Shooting The Breeze is a photography blog by Gavin Jowitt, an award-winning Sydney-based photographer, offering valuable articles and advice on corporate, industrial, and architectural photography; life and photography in Sydney; and running a successful photography business.

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“Why Do I Always Look Bad in Photos?” – Demystifying the Photo Woes

Published On: 12 April 2023By Categories: Photography Guides

Have you ever found yourself asking, “Why do I always look bad in photos?” Many people share this sentiment, but what causes this feeling of photo inadequacy? In this blog post, we’ll explore the reasons behind this common issue, including the role of perception, lighting, angles, and more. Armed with this knowledge, you’ll be better equipped to look your best in every snap.

Perception and the Mirror Image Effect

One of the primary reasons we feel like we look worse in photos is because we’re used to seeing ourselves in the mirror. This reversed image of ourselves is how we’ve come to recognise our appearance, and when we see a photograph, the differences can be jarring.

Photos show us as others see us, which means our features are flipped compared to our mirrored image. This can make us feel like we look off or not quite like ourselves, leading to dissatisfaction with our photographs. Overcoming this starts with understanding that the difference between the mirrored and true image is just a matter of perception and accepting that both images are accurate representations of us.

The Lens Distortion

Another factor that can make us feel like we look worse in photos is lens distortion. Different camera lenses can distort images in various ways, sometimes making features appear slightly exaggerated or distorted.

Wide-angle lenses, for example, can make the face look wider, particularly when taken close to the subject. On the other hand, telephoto lenses, typically used in portrait photography, can help to reduce distortion and provide a more flattering image. Being aware of these lens differences can help us to understand why we might not look our best in certain photos.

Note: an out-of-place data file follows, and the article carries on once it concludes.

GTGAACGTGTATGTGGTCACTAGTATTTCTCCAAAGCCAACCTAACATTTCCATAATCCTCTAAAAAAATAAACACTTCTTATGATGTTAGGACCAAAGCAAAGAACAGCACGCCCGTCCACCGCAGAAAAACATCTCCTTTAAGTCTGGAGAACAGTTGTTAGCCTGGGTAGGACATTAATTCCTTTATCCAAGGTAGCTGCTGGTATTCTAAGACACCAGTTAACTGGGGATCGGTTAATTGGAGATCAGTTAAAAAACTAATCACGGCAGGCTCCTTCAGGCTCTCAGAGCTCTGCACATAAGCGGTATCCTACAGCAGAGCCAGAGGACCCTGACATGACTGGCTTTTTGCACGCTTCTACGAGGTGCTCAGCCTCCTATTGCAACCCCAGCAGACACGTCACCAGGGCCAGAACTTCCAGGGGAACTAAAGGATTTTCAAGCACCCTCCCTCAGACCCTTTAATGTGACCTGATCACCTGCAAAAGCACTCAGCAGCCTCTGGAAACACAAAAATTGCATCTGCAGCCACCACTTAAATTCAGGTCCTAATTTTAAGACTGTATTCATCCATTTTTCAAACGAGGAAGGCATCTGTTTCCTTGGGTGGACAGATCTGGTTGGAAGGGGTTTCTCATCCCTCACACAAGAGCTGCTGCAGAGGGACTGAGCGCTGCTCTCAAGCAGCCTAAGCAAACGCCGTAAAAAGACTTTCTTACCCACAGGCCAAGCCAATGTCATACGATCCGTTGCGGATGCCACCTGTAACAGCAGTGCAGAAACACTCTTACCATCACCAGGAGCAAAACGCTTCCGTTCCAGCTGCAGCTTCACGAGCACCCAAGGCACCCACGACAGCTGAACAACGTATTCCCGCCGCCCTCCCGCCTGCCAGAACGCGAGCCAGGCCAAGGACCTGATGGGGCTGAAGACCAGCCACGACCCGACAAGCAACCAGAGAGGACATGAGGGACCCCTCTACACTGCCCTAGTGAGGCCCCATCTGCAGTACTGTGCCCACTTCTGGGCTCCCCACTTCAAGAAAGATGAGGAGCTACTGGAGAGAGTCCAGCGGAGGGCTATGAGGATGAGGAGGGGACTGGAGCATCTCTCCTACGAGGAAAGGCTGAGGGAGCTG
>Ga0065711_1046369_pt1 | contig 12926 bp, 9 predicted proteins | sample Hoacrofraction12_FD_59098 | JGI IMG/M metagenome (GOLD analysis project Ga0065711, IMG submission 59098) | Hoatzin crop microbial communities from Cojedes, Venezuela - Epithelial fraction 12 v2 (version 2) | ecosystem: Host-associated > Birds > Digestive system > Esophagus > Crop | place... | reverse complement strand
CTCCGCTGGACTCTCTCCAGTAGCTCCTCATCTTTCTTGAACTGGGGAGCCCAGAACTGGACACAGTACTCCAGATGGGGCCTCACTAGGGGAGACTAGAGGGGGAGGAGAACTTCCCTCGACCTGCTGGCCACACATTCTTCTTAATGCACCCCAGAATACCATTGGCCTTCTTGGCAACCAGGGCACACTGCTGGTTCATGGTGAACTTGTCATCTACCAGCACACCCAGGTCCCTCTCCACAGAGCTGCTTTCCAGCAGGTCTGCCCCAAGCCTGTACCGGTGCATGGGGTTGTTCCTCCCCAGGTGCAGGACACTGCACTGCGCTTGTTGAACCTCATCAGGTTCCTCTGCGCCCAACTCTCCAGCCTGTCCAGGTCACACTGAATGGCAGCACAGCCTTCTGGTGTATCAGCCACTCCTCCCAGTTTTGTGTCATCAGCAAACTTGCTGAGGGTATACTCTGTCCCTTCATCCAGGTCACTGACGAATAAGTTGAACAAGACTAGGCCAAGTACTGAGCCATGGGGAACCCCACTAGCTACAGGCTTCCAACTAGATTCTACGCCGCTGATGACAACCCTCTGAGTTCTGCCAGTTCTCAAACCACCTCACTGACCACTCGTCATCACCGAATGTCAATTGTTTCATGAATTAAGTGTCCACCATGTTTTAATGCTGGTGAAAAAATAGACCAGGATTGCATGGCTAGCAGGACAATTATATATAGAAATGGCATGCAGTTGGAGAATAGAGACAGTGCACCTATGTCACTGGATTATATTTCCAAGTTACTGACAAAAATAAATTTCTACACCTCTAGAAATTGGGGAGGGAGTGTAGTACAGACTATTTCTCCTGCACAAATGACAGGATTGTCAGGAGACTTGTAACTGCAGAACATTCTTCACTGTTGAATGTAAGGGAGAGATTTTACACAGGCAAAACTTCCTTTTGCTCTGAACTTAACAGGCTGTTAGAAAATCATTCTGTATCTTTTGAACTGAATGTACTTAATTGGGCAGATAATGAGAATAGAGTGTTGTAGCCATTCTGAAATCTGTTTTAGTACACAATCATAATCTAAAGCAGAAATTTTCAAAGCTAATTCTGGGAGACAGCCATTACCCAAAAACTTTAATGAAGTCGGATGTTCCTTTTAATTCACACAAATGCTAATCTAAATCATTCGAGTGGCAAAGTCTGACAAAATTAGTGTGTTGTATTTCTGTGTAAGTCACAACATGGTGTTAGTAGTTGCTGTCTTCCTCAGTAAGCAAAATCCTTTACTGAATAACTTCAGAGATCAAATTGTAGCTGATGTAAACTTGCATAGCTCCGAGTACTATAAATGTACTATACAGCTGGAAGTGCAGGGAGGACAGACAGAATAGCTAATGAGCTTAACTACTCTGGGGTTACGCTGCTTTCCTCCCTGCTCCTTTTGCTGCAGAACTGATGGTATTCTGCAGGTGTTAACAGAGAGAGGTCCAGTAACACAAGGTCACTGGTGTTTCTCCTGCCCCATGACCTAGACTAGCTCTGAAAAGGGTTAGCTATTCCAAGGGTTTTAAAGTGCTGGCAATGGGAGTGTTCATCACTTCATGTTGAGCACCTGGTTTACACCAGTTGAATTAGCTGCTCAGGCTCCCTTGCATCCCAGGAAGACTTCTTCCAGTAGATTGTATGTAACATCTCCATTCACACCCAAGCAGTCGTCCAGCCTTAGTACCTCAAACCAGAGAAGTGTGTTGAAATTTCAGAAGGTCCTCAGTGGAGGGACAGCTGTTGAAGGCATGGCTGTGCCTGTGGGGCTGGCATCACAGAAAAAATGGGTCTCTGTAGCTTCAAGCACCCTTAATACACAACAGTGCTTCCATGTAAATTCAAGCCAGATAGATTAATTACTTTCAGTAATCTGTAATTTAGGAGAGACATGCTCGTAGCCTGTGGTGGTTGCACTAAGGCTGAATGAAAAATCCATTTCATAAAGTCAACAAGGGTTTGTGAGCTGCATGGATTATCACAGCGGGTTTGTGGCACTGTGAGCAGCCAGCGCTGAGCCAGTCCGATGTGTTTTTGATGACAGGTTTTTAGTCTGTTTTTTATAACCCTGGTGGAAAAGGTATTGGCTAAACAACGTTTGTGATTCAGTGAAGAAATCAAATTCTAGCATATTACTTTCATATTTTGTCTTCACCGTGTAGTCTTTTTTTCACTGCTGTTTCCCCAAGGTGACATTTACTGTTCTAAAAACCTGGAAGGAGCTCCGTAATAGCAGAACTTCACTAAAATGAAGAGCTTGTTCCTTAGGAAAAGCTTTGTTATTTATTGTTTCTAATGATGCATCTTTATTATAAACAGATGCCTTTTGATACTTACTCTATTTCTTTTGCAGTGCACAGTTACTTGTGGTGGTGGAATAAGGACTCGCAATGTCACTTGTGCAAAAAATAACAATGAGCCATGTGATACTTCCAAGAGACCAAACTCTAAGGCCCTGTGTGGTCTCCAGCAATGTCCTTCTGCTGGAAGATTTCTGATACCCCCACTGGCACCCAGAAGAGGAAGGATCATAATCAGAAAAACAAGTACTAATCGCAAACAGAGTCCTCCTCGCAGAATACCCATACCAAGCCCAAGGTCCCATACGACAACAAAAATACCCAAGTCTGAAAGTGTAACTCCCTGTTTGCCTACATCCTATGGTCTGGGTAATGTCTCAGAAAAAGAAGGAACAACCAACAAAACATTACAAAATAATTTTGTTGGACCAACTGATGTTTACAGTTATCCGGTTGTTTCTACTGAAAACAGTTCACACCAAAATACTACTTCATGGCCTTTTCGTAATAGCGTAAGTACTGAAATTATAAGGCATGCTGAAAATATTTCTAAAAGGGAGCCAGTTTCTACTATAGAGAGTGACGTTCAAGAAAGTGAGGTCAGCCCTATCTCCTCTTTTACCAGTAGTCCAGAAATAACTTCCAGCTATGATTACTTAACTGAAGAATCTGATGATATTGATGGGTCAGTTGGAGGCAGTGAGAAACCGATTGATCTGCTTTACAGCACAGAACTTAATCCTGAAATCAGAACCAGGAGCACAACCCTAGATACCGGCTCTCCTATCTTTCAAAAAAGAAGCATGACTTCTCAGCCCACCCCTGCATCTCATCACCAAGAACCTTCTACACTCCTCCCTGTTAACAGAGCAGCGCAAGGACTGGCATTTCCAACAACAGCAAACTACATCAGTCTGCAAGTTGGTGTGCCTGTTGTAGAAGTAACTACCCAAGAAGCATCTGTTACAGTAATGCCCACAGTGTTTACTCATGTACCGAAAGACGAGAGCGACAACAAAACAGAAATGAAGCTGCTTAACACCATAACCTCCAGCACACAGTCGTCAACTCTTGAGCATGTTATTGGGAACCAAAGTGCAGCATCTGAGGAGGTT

Lighting and Shadows

Lighting plays a crucial role in how we perceive ourselves in photos. Unflattering or harsh lighting can create shadows, emphasising imperfections and making us appear less attractive than we would under natural or softer lighting.

Photographers often use techniques such as diffused lighting, reflectors, and flashes to minimise shadows and create more flattering images. Being aware of lighting conditions can help us choose the best environments for taking photos, reducing the likelihood of capturing an unflattering snap.

Your Best Angle

Everyone has a unique set of angles that look best on them. Some people may have a symmetrical face, while others might have more prominent features that are accentuated from certain angles. Understanding your face’s natural structure and finding your most flattering angles can greatly improve the way you appear in photographs.

Take some time to experiment with different angles in front of a mirror or camera to discover which ones work best for you. Once you’ve identified your preferred angles, practice posing in these positions, so you feel more comfortable and confident when it’s time to smile for the camera.

Expression and Body Language

Your facial expression and body language play a significant role in how you appear in photos. Forced smiles or tense expressions can make you look uncomfortable or inauthentic. The key to looking your best in photos is to relax and let your natural expressions shine through.